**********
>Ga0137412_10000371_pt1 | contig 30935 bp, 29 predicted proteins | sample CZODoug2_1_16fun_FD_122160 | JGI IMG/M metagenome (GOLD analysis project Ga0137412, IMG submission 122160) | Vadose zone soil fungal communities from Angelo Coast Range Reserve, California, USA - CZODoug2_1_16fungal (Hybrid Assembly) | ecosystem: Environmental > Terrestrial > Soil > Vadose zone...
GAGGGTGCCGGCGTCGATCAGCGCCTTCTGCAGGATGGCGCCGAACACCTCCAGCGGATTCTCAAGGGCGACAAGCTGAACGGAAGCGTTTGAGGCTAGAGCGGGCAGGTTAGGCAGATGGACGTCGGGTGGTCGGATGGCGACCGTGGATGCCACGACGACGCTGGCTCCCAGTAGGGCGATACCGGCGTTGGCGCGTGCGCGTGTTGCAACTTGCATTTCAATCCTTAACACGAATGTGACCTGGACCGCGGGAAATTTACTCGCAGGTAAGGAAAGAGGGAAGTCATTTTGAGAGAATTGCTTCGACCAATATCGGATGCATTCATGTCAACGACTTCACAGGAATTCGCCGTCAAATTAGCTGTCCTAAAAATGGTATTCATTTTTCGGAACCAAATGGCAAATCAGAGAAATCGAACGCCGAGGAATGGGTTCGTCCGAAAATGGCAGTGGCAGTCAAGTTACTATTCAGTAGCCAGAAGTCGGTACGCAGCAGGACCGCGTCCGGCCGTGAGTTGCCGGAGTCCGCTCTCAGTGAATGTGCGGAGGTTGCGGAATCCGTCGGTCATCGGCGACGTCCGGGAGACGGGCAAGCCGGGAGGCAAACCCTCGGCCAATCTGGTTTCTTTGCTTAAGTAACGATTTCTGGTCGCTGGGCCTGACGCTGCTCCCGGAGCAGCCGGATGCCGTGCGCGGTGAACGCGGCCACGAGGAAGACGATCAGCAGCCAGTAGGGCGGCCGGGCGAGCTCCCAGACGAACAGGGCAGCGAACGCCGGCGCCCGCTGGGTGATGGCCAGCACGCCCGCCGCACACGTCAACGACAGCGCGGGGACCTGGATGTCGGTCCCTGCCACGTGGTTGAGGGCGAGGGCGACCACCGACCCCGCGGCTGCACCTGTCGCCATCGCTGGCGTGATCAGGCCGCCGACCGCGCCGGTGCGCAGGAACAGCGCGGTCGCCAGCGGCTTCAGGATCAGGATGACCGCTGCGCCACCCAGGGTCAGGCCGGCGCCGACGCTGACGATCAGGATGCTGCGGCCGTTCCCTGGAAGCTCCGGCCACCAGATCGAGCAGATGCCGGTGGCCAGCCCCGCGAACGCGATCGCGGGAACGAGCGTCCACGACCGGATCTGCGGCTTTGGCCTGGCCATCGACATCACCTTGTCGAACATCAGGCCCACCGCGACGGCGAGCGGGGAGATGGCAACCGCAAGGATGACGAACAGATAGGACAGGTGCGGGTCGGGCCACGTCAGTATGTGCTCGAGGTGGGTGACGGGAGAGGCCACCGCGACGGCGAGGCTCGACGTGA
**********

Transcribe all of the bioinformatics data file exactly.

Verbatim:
>Ga0137412_10000371_pt1 | contig 30935 bp, 29 predicted proteins | sample CZODoug2_1_16fun_FD_122160 | JGI IMG/M metagenome (GOLD analysis project Ga0137412, IMG submission 122160) | Vadose zone soil fungal communities from Angelo Coast Range Reserve, California, USA - CZODoug2_1_16fungal (Hybrid Assembly) | ecosystem: Environmental > Terrestrial > Soil > Vadose zone...
GAGGGTGCCGGCGTCGATCAGCGCCTTCTGCAGGATGGCGCCGAACACCTCCAGCGGATTCTCAAGGGCGACAAGCTGAACGGAAGCGTTTGAGGCTAGAGCGGGCAGGTTAGGCAGATGGACGTCGGGTGGTCGGATGGCGACCGTGGATGCCACGACGACGCTGGCTCCCAGTAGGGCGATACCGGCGTTGGCGCGTGCGCGTGTTGCAACTTGCATTTCAATCCTTAACACGAATGTGACCTGGACCGCGGGAAATTTACTCGCAGGTAAGGAAAGAGGGAAGTCATTTTGAGAGAATTGCTTCGACCAATATCGGATGCATTCATGTCAACGACTTCACAGGAATTCGCCGTCAAATTAGCTGTCCTAAAAATGGTATTCATTTTTCGGAACCAAATGGCAAATCAGAGAAATCGAACGCCGAGGAATGGGTTCGTCCGAAAATGGCAGTGGCAGTCAAGTTACTATTCAGTAGCCAGAAGTCGGTACGCAGCAGGACCGCGTCCGGCCGTGAGTTGCCGGAGTCCGCTCTCAGTGAATGTGCGGAGGTTGCGGAATCCGTCGGTCATCGGCGACGTCCGGGAGACGGGCAAGCCGGGAGGCAAACCCTCGGCCAATCTGGTTTCTTTGCTTAAGTAACGATTTCTGGTCGCTGGGCCTGACGCTGCTCCCGGAGCAGCCGGATGCCGTGCGCGGTGAACGCGGCCACGAGGAAGACGATCAGCAGCCAGTAGGGCGGCCGGGCGAGCTCCCAGACGAACAGGGCAGCGAACGCCGGCGCCCGCTGGGTGATGGCCAGCACGCCCGCCGCACACGTCAACGACAGCGCGGGGACCTGGATGTCGGTCCCTGCCACGTGGTTGAGGGCGAGGGCGACCACCGACCCCGCGGCTGCACCTGTCGCCATCGCTGGCGTGATCAGGCCGCCGACCGCGCCGGTGCGCAGGAACAGCGCGGTCGCCAGCGGCTTCAGGATCAGGATGACCGCTGCGCCACCCAGGGTCAGGCCGGCGCCGACGCTGACGATCAGGATGCTGCGGCCGTTCCCTGGAAGCTCCGGCCACCAGATCGAGCAGATGCCGGTGGCCAGCCCCGCGAACGCGATCGCGGGAACGAGCGTCCACGACCGGATCTGCGGCTTTGGCCTGGCCATCGACATCACCTTGTCGAACATCAGGCCCACCGCGACGGCGAGCGGGGAGATGGCAACCGCAAGGATGACGAACAGATAGGACAGGTGCGGGTCGGGCCACGTCAGTATGTGCTCGAGGTGGGTGACGGGAGAGGCCACCGCGACGGCGAGGCTCGACGTGA